Current projections on rice production do not consider the coupled stresses of impending climate change and the toxin arsenic in paddy soils. Here, the authors examined potential compounding impacts of soil arsenic and a changing climate on rice production and show that climate-induced changes in soil arsenic behaviour and plant response will lead to currently unforeseen losses in paddy rice grain productivity and quality.
Policies aiming to preserve vegetated coastal ecosystems (VCE) to mitigate greenhouse gas emissions require national assessments of blue carbon resources. Here the authors assessed organic carbon storage in VCE across Australian and the potential annual CO2 emission benefits of VCE conservation and find that Australia contributes substantially the carbon stored in VCE globally.
Plastics threaten the ocean environment. Here the authors present a 60 year time series (via the continuous plankton recorder) for the North Atlantic, revealing a significant increase in marine plastic after 1990.
Tropical land ecosystems contain vast carbon reservoirs, but their influence on atmospheric CO2 is poorly understood. Here the authors use new carbon-observing satellites to reveal a large emission source over northern tropical Africa, where there are large soil carbon stores and substantial land use changes.
Tropical cyclone-induced coastal flooding will increase under climate change. Here the authors estimate the effects of sea level rise and tropical cyclone climatology change on late–21st–century flood hazards along the US Atlantic and Gulf Coasts and find that the effect of tropical cyclone change could surpass the effect of sea level rise at some areas in the Gulf of Mexico.
On 22 December 2018, the western flank of Anak Krakatau collapsed into the sea of the Sunda Strait triggering a tsunami which killed approximately 430 people and displaced 33,000. Here, the authors show that Anak Krakatau exhibited an elevated state of activity several months prior to the collapse, including precursory thermal anomalies, an increase in the island’s surface area, and a gradual seaward motion of the southwestern flank.
Some of Earth’s earliest continental crust has been previously inferred to have formed from partial melting of hydrated mafic crust at pressures above 1.5 GPa (more than 50 km deep), pressures typically not reached in post-Archean continental crust. Here, the authors show that such high pressure signatures can result from melting of mantle sources rather than melting of crust, and they suggest there is a lack of evidence that Earth’s earliest crust melted at depths significantly below 40 km.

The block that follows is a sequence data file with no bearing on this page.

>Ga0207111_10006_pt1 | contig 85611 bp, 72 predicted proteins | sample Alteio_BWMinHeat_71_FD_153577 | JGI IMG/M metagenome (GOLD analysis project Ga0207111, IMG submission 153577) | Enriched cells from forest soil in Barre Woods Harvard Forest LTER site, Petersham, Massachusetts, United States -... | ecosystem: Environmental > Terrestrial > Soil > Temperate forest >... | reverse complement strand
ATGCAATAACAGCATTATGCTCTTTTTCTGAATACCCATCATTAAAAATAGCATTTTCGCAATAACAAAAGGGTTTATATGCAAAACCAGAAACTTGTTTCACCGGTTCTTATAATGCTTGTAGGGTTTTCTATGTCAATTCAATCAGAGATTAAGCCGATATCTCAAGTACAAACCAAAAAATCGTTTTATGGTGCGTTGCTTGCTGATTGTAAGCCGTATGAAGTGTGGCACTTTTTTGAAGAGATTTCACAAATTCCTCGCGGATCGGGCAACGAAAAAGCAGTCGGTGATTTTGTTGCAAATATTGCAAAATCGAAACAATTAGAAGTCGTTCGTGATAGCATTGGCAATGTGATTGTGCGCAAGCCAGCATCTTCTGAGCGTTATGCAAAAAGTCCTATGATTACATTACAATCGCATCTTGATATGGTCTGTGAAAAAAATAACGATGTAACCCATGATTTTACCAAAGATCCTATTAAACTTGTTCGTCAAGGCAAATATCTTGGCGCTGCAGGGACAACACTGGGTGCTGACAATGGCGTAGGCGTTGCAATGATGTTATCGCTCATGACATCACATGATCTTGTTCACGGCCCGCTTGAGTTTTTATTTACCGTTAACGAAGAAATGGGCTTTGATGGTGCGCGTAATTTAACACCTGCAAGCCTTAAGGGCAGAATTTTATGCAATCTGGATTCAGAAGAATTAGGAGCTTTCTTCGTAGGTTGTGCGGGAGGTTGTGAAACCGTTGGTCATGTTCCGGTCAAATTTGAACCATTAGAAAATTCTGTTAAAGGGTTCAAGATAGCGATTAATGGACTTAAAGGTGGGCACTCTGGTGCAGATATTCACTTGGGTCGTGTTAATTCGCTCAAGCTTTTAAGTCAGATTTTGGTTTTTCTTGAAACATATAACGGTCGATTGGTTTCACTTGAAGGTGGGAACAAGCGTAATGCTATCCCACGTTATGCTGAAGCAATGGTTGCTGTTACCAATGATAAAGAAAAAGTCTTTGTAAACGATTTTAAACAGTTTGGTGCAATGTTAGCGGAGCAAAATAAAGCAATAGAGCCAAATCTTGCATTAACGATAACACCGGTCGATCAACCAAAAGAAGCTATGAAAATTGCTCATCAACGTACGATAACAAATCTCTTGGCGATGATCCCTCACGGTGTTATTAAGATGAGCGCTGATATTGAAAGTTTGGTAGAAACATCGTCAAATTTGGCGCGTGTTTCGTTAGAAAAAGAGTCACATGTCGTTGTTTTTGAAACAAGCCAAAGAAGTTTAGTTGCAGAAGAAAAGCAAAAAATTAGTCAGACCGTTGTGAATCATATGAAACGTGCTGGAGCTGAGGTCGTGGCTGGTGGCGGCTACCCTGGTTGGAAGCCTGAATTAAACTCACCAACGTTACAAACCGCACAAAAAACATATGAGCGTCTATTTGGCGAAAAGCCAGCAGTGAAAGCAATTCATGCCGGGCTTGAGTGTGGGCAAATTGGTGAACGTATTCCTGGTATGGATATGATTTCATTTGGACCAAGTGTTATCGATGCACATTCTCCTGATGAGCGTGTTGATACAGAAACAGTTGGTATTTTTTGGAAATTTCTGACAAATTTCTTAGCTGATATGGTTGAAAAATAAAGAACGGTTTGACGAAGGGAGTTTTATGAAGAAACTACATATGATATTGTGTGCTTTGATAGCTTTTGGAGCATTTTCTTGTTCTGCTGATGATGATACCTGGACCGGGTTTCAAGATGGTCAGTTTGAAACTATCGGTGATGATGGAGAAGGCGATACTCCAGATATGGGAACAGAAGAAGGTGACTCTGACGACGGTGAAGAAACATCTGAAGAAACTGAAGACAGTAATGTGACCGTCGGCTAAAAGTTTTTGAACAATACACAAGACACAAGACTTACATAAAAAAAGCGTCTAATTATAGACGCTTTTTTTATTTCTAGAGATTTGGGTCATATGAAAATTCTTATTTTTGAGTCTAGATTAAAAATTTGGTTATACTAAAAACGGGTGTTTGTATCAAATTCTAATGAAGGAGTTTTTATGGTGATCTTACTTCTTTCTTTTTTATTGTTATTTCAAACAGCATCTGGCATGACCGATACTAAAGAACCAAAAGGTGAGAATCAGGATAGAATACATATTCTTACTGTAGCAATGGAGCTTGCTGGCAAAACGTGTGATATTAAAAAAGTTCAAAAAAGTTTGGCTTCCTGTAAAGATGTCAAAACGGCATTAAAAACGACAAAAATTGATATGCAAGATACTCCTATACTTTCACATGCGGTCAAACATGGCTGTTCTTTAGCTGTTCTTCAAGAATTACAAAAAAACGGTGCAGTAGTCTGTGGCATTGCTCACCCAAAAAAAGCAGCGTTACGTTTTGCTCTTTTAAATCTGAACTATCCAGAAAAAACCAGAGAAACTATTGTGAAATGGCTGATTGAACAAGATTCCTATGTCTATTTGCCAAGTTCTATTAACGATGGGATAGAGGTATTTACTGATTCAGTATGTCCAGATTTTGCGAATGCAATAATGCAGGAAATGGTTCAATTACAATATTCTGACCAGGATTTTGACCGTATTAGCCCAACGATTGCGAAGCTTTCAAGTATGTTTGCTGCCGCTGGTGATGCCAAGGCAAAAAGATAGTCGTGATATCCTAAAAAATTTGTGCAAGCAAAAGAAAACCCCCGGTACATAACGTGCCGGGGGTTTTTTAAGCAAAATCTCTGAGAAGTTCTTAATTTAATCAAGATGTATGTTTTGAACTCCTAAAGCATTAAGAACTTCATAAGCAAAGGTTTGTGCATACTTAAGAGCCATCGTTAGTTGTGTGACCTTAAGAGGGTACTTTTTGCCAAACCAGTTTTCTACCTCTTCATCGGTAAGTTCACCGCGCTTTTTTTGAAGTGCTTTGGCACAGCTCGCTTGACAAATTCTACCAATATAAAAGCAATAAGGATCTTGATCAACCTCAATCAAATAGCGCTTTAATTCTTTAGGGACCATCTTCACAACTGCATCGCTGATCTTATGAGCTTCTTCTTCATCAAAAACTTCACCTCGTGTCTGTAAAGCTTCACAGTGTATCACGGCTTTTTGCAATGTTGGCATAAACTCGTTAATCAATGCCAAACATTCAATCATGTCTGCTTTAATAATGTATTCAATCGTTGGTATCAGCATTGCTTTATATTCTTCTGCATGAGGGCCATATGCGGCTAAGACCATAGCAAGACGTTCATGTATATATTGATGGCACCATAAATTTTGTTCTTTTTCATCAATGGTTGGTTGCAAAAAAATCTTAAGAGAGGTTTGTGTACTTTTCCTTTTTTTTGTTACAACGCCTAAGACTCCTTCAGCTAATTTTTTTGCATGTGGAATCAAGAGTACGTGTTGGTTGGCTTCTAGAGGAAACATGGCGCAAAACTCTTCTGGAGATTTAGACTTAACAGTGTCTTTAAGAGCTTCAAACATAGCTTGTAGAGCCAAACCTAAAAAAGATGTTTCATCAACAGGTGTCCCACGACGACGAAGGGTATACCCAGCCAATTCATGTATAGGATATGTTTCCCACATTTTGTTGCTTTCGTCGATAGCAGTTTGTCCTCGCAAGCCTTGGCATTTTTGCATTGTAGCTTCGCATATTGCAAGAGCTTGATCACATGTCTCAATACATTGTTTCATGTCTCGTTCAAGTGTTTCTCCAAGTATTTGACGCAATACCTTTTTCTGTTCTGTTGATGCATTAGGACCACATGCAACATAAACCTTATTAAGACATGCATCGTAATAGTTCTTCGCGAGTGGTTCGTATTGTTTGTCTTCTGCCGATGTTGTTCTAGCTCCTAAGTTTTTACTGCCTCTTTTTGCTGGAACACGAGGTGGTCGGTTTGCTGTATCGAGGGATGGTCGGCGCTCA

Power plants, vehicles and industry will continue to produce emissions for as long as they are used. Here, the authors show that retiring existing fossil fuel infrastructure at the end of its expected lifetime provides a good chance that the 1.5 °C Paris Agreement target can still be met.
The Paleocene-Eocene Thermal Maximum constitutes one of the largest climate perturbations in Earth’s history, but its exact causes are not well known. New estimates of greenhouse gas fluxes from the North Atlantic Igneous Province at high temporal resolution show that they could have initiated this event.
Past Indian summer monsoon (ISM) changes are not well understood. The application of an energetic framework to a transient model simulation shows that ISM influences have changed in the past, with rising water vapor more important during deglaciation, whereas cloud feedbacks dominated during the Holocene.
Future energy demand maybe induced by climate change and subject to uncertainties arising from different extent of climate change and socioeconomic development. Here the authors follow a top-down approach and combined the recently developed socio-economic and climate scenarios and found that across 210 scenarios, moderate warming increases global climate-exposed energy demand before adaptation by 25–58% between 2010 and 2050.
Swarms of crustaceans called krill dominate Antarctic ecosystems, yet their influence on biogeochemical cycles remains a mystery. Here Cavan and colleagues review the role of krill in the Southern Ocean, and the impact of the krill fishery on ocean fertilisation and the carbon sink.